Sugar-free diet foods

19 July 2018

Sugar – it’s sweet, delicious and, when consumed as part of a balanced diet, is definitely not anything to feel guilty about having. Yet according to Public Health England, we’re consuming way too much of the stuff and not enough fruit, veg, oily fish and fibre. Often added as a preservative or flavour enhancer, from pasta sauces to seemingly ‘healthy’ cereal bars, it can be easy to unknowingly exceed recommended daily limits for sugar consumption (this is about 30g of sugar a day for those aged 11 and over).

Know what to look for

There are many different types of sugars so it’s important to know what to look out for on food and drink labels. The kind we typically over-consume and which can be attributed to increasing waist lines are known as added or ‘free’ sugars. These are sugars that are removed from an original source and added to our food and drinks. Be aware that those found in syrups or honey are also ‘free’ sugars.

Some common free sugars include:

  • Glucose
  • Sucrose
  • Maltose
  • Dextrose
  • Cane sugar
  • Corn syrup
  • Honey

Georgina Camfield, physiologist at AXA PPP, says: “These ‘free’ sugars can provide unnecessary calories, have very little other nutritional benefits and ideally shouldn’t make up more than 5% of the total calories we consume on a daily basis. Fizzy soft drinks, snack bars, honey and desserts all contain ‘free’ sugars.”

In contrast, the sugars that are naturally found in foods, such as fructose in fruit, and lactose in milk, contain vitamins, minerals and fibre which are essential for a balanced diet and maintaining good health. Naturally occurring sugars act differently from free sugars in the body because they are accompanied by fibre, protein and water. These make it easier for the body to be able to absorb the naturally occurring sugar at a slow and steady rate. Reducing or eliminating the amount of free sugars we consume may not only help with weight loss but can also reduce the risk of many common health conditions, such as type II diabetes.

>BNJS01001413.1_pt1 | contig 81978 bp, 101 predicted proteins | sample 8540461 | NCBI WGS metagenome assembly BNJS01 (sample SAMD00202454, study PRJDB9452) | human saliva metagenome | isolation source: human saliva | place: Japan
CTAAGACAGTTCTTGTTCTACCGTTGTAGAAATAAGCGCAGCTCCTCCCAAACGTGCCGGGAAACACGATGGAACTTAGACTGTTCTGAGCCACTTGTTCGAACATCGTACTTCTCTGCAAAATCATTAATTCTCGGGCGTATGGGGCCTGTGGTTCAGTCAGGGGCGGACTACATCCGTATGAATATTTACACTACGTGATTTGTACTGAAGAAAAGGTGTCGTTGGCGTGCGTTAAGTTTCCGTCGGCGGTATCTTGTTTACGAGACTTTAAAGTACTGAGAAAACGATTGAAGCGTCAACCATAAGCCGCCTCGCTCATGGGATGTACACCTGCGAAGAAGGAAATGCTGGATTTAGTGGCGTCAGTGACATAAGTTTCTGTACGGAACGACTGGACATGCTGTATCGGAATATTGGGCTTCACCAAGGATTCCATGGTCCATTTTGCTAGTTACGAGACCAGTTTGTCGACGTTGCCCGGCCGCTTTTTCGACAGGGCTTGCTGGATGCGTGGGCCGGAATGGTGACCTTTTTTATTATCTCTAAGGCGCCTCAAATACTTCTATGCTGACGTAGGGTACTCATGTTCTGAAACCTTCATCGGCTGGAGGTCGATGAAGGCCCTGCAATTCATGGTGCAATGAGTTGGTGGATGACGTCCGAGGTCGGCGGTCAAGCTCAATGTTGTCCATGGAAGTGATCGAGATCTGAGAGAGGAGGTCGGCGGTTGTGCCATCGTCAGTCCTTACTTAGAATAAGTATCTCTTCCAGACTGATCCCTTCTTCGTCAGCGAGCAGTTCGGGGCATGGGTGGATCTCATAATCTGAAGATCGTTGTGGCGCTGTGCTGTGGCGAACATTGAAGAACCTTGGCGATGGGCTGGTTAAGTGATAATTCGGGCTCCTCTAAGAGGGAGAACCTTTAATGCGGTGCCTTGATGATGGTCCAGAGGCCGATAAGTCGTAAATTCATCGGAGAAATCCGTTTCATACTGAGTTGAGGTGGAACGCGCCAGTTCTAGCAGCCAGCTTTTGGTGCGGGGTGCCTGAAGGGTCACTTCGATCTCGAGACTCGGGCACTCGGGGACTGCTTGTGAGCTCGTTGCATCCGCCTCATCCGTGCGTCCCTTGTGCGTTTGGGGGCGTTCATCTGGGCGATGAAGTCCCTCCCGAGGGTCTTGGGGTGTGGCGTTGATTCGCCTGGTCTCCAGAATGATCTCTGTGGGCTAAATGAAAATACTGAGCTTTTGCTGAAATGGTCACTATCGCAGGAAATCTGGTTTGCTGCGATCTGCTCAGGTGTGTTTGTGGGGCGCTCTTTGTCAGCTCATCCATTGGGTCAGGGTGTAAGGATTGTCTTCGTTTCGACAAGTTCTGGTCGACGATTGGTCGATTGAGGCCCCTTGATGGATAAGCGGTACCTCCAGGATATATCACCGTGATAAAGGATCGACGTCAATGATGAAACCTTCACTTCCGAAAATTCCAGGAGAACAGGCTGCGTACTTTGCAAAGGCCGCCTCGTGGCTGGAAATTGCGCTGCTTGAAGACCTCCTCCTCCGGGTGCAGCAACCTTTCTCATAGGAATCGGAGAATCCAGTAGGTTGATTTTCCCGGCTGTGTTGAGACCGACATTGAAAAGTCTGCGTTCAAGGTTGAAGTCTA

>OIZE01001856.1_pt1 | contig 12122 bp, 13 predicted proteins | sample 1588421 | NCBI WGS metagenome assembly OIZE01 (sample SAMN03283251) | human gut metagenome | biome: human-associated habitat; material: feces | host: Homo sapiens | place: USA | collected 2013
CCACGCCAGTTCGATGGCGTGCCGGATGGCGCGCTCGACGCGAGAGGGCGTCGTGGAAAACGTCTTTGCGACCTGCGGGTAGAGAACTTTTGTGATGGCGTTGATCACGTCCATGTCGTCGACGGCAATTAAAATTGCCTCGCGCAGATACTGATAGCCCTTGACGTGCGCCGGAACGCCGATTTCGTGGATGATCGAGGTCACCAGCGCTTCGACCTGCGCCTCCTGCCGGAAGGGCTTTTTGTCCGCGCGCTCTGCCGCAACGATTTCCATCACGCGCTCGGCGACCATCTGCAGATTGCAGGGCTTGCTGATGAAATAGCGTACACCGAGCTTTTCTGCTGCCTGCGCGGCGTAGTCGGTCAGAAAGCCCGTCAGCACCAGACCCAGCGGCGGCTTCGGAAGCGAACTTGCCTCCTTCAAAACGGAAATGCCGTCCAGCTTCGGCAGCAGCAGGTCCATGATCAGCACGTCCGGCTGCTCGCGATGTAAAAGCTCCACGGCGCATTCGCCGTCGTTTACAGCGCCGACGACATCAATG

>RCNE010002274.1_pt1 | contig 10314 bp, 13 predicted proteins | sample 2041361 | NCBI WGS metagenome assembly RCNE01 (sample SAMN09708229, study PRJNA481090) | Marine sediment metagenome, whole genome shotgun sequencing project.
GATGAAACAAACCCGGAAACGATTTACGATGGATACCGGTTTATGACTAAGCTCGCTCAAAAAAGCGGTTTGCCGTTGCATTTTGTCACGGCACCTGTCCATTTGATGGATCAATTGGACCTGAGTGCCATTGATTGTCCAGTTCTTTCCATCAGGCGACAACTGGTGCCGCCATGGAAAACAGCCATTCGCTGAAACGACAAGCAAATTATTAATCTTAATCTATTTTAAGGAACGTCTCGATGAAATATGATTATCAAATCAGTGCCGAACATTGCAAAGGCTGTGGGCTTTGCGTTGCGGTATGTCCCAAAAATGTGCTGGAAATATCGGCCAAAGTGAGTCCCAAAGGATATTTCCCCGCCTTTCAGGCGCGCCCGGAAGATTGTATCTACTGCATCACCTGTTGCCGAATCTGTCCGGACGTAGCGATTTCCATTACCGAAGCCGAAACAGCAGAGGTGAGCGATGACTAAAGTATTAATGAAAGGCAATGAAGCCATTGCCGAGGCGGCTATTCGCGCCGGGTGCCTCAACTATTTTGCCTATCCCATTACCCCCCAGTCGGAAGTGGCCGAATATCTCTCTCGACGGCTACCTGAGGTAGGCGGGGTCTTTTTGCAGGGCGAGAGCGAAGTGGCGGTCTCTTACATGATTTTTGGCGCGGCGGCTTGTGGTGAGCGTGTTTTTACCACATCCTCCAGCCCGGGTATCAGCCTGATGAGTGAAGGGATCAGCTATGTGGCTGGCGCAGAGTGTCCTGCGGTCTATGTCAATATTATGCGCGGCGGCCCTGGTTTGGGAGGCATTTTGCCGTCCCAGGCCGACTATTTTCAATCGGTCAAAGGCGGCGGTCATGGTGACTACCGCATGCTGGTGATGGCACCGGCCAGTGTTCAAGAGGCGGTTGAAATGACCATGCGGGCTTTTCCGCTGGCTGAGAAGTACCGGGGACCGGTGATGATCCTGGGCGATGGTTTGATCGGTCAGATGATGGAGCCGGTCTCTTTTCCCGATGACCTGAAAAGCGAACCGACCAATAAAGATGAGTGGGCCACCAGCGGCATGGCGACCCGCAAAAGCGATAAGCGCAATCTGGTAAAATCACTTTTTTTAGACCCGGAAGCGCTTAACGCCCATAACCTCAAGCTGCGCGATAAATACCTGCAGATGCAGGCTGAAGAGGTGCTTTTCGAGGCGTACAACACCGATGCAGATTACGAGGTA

‘Free’ sugar-free days

Georgina suggests that going ‘sugar-free’ now and then could help us understand how much sugar we might have in one day.

“It’s a great way to encourage you to cut back, and is less restricting than going completely sugar-free all the time. You can organise your sugar-free days around your lifestyle and not feel guilty about times when you may exceed a bit, like when you’re on holiday, or out for dinner.”

Easy sugar swaps:

•    Fizzy drinks or squash

Choose water or low fat milk (or try diluting fruit juice with plain or sparkling water).

• Freshly squeezed or pressed fruit juice

Try to have no more than a 150ml glass of fruit juice daily as it lacks the fibre content found in raw fruit.

•    Sugary cereals

If a sweet start to the day is your thing, why not try making some homemade granola, topped with Greek yogurt and berries, or a fruit Bircher mix?

•    Honey, jam or marmalade spreads

Try something savoury like smashed avocado, or peanut, almond or cashew butter with sliced banana on top instead.

•    Mid-morning cereal bar

Try sliced apple with a nut butter dip, or some nuts and dried fruit (just make sure there’s no added sugar to the fruit!)

•    Chocolate

Switch milk chocolate to dark chocolate (just make sure it’s a minimum 70% cocoa).

•    White bread

Swap for wholegrain bread, which has more fibre and less sugar than white bread.

Head over to our diet and nutrition hub for more healthy living tips and recipes.